30 May Match Preview: Ireland V Wales World Cup Qualifier
The 2018 FIFA World Cup Qualifiers return this week and there’s a huge game in Dublin as STATSports clients Ireland & Wales face off at the Aviva Stadium on Friday night. With both teams arguably being the favourites to finish top of Group D, there’s a huge amount riding on this game and even more so with this being the last qualifying game until June.
Ireland currently sit top of Group D with 10 points from their first four fixtures and had an historic win last time out against Austria. James McLean was the match winner back in November in what was Ireland’s first win over Austria since 1963. Wales will be hoping to get their qualifying campaign back on track after disappointing draws at home to Georgia and Serbia however they still remain unbeaten with three draws and a win from their first four fixtures and will be boosted by the timely return of their talisman Gareth Bale.
Ireland are sweating on the fitness of captain Seamus Coleman and can’t afford to lose any more key players having already lost Wes Hoolahan, Ciaran Clark, Harry Arter and Robbie Brady to injury and suspension. One positive for Ireland though is the form of Aiden McGeady who has been one of Preston’s players of the season whilst his Preston teammate Daryl Horgan will also be hoping to claim his first international cap after nailing down a starting place since his move from Dundalk in January.
Wales will be heading into this game knowing it’s must win and will be relieved to have Gareth Bale back fit. Bale has been directly involved in 82% of Wales’ goals since the start of their 2016 European Championship Qualifying campaign back in 2014 and will be the one player Wales can rely on to create chances. Wales have a solid spine to their team with Ashley Williams at the back and Joe Allen providing Aaron Ramsey with the license to attack alongside Bale. Wales have adapted well to a change of system having ditched their usual 4-4-2 set up before the Euros in favour of a more flexible 3-4-3 or 3-5-2.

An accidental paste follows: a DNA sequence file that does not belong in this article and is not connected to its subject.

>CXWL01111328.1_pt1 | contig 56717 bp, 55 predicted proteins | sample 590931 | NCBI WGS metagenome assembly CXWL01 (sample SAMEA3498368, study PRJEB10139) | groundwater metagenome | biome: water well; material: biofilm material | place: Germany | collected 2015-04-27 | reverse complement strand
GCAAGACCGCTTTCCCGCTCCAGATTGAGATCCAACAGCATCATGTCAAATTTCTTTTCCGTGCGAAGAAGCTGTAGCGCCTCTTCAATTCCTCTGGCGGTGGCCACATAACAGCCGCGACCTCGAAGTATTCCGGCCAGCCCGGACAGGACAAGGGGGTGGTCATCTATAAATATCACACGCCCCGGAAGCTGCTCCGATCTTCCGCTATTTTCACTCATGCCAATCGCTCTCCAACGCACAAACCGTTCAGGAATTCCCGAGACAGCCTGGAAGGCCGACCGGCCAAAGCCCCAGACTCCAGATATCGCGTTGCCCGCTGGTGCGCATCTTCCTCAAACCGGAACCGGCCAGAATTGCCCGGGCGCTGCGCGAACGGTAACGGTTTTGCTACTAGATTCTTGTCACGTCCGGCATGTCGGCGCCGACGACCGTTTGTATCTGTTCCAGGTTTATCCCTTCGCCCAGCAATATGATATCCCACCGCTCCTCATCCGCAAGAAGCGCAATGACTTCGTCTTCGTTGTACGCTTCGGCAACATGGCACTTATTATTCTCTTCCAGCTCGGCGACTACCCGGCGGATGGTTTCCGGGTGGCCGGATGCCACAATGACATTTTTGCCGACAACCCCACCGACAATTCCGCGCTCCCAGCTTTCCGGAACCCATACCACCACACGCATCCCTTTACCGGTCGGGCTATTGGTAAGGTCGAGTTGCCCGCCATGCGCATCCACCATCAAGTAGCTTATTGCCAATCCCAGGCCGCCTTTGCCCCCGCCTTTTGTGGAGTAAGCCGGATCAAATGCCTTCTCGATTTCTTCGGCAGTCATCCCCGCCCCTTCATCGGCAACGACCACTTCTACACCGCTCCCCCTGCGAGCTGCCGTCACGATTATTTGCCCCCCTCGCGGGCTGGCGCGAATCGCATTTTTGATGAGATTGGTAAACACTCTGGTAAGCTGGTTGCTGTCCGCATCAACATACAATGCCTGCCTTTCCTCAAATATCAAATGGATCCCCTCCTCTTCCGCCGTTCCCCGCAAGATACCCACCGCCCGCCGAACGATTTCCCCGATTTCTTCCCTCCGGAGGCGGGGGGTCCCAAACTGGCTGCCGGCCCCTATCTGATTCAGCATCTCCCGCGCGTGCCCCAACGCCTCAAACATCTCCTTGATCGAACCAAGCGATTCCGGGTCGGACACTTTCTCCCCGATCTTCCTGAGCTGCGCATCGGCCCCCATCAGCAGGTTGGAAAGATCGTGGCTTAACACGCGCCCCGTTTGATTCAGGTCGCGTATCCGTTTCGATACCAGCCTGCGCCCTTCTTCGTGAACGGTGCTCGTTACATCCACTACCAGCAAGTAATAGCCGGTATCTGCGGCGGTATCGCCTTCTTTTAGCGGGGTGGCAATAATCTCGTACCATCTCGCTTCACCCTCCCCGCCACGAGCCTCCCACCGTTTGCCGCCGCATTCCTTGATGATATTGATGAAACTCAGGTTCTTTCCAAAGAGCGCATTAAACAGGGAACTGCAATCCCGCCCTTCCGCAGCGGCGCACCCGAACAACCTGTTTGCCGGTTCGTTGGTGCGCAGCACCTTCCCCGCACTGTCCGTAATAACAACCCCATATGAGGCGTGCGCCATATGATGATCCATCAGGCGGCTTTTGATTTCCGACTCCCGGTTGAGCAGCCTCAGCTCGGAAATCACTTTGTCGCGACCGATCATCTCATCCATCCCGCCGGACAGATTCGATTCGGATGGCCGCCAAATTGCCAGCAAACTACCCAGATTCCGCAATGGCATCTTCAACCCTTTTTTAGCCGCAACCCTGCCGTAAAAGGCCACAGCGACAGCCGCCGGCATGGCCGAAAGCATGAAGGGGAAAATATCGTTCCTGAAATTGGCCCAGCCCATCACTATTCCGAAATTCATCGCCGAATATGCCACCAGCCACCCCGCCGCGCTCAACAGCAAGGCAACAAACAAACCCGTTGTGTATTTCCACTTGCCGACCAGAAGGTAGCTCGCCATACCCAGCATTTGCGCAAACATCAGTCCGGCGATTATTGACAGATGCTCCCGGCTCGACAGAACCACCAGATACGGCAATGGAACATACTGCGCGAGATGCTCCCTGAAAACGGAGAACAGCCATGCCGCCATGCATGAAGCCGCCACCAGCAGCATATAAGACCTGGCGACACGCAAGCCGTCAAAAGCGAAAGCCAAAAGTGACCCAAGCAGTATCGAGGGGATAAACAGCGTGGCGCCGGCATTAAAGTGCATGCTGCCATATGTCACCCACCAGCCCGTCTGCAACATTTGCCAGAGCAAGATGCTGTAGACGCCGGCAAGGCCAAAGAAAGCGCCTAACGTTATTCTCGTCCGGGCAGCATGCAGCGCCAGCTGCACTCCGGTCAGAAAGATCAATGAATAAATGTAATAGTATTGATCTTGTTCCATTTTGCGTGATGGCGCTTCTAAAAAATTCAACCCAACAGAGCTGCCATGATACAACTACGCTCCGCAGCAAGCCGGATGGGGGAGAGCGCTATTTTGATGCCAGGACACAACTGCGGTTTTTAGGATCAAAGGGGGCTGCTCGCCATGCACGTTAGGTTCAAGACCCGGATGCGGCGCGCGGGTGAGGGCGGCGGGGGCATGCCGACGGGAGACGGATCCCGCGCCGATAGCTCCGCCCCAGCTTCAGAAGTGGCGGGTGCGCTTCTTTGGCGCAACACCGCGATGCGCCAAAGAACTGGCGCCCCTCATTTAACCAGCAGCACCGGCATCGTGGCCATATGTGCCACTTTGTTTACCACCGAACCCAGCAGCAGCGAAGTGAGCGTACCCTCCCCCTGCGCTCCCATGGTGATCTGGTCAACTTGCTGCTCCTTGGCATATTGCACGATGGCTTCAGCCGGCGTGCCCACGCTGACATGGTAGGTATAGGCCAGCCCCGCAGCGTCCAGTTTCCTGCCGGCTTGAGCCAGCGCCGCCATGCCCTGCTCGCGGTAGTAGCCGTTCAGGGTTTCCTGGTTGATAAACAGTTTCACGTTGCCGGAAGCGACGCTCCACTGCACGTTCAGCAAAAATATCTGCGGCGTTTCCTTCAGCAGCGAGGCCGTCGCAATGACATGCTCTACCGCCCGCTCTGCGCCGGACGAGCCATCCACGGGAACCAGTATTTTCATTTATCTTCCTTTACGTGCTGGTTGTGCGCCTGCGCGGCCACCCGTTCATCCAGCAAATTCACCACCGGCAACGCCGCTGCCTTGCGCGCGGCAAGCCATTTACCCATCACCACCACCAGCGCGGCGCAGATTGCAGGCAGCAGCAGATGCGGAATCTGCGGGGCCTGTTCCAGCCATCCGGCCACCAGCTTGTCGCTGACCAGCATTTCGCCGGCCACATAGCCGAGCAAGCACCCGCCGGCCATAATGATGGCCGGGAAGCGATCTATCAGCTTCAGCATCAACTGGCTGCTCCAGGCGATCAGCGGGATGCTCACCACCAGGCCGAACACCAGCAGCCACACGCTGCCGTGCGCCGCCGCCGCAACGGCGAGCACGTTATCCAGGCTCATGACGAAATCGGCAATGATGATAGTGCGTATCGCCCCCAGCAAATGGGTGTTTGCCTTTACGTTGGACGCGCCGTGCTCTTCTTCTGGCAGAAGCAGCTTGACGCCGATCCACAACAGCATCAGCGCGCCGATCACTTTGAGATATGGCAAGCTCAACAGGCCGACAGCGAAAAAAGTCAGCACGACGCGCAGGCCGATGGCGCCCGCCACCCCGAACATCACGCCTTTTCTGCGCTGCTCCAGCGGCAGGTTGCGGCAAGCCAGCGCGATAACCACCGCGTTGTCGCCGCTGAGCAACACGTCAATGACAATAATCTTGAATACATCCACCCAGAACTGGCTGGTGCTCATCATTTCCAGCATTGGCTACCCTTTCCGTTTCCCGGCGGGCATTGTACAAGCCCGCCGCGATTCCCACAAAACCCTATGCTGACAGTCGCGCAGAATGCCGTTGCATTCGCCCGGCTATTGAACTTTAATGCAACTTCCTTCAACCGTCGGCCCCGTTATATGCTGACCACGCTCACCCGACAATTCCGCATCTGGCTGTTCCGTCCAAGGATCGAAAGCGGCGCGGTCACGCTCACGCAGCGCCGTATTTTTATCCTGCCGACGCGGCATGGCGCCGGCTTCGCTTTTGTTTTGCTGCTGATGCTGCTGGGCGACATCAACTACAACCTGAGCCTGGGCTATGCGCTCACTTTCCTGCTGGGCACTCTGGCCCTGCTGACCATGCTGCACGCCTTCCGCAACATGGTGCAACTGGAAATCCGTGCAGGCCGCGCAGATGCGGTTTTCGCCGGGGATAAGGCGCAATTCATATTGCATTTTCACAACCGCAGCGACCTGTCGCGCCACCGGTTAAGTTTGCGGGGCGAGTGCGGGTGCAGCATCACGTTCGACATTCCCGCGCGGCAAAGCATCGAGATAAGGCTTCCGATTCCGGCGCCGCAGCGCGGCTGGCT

Bale and Ramsey provide good width which in turn allows their fullbacks to get forward at every opportunity. Ireland will be aware of this though and will most likely set up to attack on the counter with Shane Long’s pace up top being Ireland’s major threat. Seamus Coleman is always a threat down the right wing so Wales will be hoping to nullify this. Ireland began their qualifying campaign using a 4-3-3 formation but in recent games have preferred to play two up top with Jonathan Walters and James McLean leading the line against Austria. Given Ireland’s lengthy injury list, we could see a less than familiar set up.
One thing that should be expected on Friday evening is goals. Ireland have failed to score in just one of their last 19 matches whilst Wales have scored in all bar one of their last 11 with Bale and McLean leading the Group D goal scoring charts with 4 and 3 goals respectively. The two teams last met competitively in 2007 during the Euro 2008 qualifying campaign in an entertaining 2-2 draw in Cardiff.
Style of Play
During the Euros last summer, 22% of Ireland’s passes were long passes and they also averaged only 45% possession per game which tells a lot about the way Ireland play when they come up against decent opposition. Wales had a slightly higher average possession with 48% and a slightly lower long pass percentage of 18% so there isn’t a huge amount between the two teams when it comes to how they play however Wales do create more. Both teams have the ability to cause the other problems but it will be the midfield battle that will be key to deciding this game. Wales definitely have the edge in terms of overall quality with Bale, Ramsey and Allen in the middle of the park, the latter two making the team of tournament at the Euros.
Ireland shouldn’t be overlooked though with vibrant players like McGeady and Burnley’s Jeff Hendrick capable of creating chances. In terms of attackers, bar Bale there is little between the two teams. Jonathan Walters can add a different type of threat if its required for Ireland whilst Wales have the likes of Sam Vokes and Hal Robson-Kanu to lead their front line which leaves the two teams fairly even when it comes to attacking threats.
Both teams are certainly capable of taking all three points in what should be a closely contested and entertaining battle.